How to Plant Trees and Shrubs

Much care should be taken when planting trees and shrubs to ensure they are planted at the correct depth and watered appropriately. These are the two most common errors made during planting, and they are easily avoided.

How Deep Should Trees Be Planted?

The proper depth for planting trees depends on how well the soil drains. In well drained soil, the hole should be dug just deep enough for the top of the root ball to be even with the soil surface of the planting bed. Do not disturb the soil below where the root ball is to sit as the loose soil will cause the root ball to sink lowering the top of the root ball below the surrounding soil level. In poorly drained or compacted soil, the hole should be dug such that the top of the root ball extends 2 to 4 inches above the surrounding soil surface. Again, the soil beneath the root ball should not be disturbed to prevent the root ball from sinking. Because it extends above the surrounding soil surface, the top root ball may be prone to drying out and require additional irrigation, preferably with drip line emitters, until the plant’s roots are well established. The diameter of the hole should be at least two times large than the diameter of the root ball, but preferably as much as five times larger.

How to Prepare and Set a Root Ball

The next step is to prepare and set the root ball. The details differ based on the production method used to grow them

Planting Container-Grown Trees and Shrubs

If the tree or shrub was container-grown, then it is just a matter of watering the plant, removing it from the container, and placing it in the hole. If there are roots circling the ball, then cut them off to prevent them from choking the trunk as the plant matures. If the tree or shrub is potbound, then make cuts in the root ball one to two inches deep from the top of the ball to the bottom. This should be done in three or four places around the root ball to promote the growth of roots along the sides of the root ball into the surrounding soil rather than new roots primarily growing from the bottom of the root ball.

Planting Field Grown Trees Balled-in-Burlap

If a tree was field grown and balled-in-burlap, you need to determine whether the burlap is natural which is biodegradable or synthetic which is not biodegradable. A simple lighter test will give you the answer as natural burlap burns and synthetic burlap melts.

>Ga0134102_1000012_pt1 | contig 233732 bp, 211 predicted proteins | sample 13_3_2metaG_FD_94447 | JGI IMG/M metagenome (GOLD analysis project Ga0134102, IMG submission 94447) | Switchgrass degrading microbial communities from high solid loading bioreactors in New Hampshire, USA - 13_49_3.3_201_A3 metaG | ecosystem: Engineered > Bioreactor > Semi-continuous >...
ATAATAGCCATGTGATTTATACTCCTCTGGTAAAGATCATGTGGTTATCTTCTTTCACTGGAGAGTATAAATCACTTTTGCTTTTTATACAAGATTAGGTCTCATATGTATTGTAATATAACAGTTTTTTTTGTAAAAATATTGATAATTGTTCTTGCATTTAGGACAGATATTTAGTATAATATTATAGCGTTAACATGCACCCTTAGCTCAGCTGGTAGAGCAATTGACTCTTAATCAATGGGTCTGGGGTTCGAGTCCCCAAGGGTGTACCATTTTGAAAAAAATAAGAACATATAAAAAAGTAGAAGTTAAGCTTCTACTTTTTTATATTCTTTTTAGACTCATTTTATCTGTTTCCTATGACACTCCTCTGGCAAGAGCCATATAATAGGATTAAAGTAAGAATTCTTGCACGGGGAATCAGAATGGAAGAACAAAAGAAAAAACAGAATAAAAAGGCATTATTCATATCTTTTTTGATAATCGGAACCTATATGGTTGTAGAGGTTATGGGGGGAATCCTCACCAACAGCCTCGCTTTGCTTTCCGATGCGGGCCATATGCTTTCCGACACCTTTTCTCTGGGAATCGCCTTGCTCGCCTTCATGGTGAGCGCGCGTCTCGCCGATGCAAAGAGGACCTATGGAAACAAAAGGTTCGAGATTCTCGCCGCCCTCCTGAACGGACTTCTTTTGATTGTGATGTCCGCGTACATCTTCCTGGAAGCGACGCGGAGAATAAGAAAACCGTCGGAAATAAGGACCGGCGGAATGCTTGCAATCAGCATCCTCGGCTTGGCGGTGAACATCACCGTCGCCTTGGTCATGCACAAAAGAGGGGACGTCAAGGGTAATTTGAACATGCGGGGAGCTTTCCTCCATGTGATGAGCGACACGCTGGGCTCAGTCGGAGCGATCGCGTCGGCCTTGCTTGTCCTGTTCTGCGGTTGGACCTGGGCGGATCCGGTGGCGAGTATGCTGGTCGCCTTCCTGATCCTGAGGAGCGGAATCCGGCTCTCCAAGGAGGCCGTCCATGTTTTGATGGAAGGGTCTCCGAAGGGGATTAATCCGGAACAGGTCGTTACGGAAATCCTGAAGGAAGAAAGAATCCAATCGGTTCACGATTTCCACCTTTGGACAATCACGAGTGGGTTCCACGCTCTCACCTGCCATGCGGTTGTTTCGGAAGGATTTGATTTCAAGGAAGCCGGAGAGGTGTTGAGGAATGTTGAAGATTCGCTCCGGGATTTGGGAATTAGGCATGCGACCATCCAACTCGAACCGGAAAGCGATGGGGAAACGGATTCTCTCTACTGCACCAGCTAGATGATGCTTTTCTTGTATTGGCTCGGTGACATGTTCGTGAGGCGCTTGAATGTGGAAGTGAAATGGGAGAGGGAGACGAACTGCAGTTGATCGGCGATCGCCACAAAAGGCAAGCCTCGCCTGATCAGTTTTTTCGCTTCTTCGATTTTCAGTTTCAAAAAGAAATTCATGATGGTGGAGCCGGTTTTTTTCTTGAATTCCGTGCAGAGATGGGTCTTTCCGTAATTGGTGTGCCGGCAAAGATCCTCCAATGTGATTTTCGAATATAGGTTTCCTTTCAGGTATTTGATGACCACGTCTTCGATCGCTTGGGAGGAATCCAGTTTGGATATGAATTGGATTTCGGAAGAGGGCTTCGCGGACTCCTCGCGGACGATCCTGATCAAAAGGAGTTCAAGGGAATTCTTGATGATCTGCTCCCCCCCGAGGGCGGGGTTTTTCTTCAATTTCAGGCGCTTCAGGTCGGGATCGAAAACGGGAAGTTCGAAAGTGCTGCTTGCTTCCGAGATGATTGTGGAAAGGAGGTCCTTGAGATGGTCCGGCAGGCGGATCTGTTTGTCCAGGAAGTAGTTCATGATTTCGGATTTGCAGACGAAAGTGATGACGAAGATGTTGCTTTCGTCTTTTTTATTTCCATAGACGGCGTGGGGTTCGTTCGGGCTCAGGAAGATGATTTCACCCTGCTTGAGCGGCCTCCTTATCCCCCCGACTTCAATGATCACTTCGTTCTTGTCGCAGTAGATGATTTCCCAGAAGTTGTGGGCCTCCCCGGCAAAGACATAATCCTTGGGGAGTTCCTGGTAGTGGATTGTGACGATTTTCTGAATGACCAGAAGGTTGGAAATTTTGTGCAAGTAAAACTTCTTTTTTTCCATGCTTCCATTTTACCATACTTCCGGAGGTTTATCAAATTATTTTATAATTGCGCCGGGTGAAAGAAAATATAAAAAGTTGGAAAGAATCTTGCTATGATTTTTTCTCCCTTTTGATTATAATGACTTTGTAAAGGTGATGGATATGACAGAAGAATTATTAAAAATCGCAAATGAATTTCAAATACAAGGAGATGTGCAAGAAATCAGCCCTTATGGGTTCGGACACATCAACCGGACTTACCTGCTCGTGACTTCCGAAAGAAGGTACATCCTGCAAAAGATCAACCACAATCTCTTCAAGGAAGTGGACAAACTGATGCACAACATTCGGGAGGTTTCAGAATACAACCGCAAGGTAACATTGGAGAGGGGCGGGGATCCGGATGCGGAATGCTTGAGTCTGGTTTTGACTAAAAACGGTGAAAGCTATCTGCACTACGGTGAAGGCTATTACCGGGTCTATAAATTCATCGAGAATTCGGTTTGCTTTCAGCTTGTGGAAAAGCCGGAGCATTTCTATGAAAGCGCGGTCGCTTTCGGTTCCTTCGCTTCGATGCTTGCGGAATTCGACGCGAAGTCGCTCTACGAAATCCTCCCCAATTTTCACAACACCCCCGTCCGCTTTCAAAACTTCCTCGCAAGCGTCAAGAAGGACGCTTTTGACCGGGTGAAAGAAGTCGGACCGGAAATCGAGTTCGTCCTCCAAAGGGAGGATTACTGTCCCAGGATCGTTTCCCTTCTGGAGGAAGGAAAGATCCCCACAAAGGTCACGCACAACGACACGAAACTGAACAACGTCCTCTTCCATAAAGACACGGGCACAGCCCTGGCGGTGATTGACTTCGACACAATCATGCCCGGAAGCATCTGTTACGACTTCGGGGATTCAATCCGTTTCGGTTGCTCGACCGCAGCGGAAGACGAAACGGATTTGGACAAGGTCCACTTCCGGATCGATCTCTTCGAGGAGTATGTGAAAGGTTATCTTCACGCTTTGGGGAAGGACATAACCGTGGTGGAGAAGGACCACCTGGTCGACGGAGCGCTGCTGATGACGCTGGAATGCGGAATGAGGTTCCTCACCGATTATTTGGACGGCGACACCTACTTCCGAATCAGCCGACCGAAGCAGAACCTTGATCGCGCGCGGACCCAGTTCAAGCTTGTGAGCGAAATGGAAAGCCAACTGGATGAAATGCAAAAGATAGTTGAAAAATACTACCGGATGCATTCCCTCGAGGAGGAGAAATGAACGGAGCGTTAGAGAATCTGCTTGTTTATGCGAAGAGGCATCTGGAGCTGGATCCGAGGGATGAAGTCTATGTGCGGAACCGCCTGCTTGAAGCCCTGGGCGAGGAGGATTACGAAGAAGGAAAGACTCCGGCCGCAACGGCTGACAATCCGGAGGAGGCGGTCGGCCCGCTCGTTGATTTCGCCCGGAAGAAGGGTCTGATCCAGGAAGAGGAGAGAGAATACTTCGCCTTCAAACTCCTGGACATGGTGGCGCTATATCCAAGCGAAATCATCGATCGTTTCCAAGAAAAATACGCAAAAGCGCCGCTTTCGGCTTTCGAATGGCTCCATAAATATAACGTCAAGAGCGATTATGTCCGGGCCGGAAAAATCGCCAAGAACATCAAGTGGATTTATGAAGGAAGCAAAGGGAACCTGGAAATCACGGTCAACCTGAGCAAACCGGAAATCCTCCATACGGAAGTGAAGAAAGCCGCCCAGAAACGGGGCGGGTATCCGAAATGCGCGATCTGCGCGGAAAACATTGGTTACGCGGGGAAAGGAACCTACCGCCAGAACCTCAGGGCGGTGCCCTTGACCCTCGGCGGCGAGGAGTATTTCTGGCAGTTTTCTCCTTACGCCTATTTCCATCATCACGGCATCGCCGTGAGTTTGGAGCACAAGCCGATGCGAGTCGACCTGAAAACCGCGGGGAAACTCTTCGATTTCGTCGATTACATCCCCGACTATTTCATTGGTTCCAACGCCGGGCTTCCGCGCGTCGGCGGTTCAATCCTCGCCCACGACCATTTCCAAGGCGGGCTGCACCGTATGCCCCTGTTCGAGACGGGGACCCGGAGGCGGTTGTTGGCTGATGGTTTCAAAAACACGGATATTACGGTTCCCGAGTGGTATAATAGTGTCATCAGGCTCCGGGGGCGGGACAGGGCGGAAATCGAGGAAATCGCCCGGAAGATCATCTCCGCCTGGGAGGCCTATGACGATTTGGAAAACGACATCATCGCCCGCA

Planting Synthetic Balled-in-Burlap Trees

If it is determined that the burlap is synthetic, then it must be completely (and carefully) removed from the root ball. When tipping the tree to remove the synthetic burlap from underneath the ball, lift the root ball from the side to lay the tree onto its side rather than pushing on the trunk to tip it over which could crack the root ball. If there is a wire basket over the synthetic burlap, remove the basket and the burlap if possible. If the lower half of the wire basket must remain, then cut an “X” in the burlap in each section of the basket to allow moisture in and roots to get out.

Planting Natural Balled-in-Burlap Trees

If the burlap is natural, it is biodegradable and will breakdown over time. So, it is typically okay to leave natural burlap on the bottom and sides of the root ball, but it should always be removed from the top, because it repels water when dry. If the planting site is poorly drained, then it should also be removed from the sides and bottom as well to prevent it from holding in too much moisture.

Backfilling with Soil Once Root Ball is Set

Once the tree or shrub’s root ball has been set in its hole, the rest of hole will need to be backfilled. The best backfill to use is the soil removed from the hole. Before returning the soil to the hole, break up any clods as these could hinder airflow, plant growth, and the establishment of the root system. Then fill the hole halfway with backfill soil. Tamp the backfill down with your foot, but do not compact the soil. Then fill the hole the rest of the way, lightly tamping the backfill down again. Using a garden hose, water the soil all around the hole to settle it further. Make sure the backfill soil is brought up to the level of the surrounding soil.

If you to use a drip irrigation bag or drip lines with emitters to water the plants slow over an extended period, then install them and you are done. Otherwise, create a three-inch-high ring of soil on the surface of the planting bed around the edge of the root ball to collect and direct irrigation water down onto the root ball during the first couple of growing seasons. This should be removed after two growing seasons.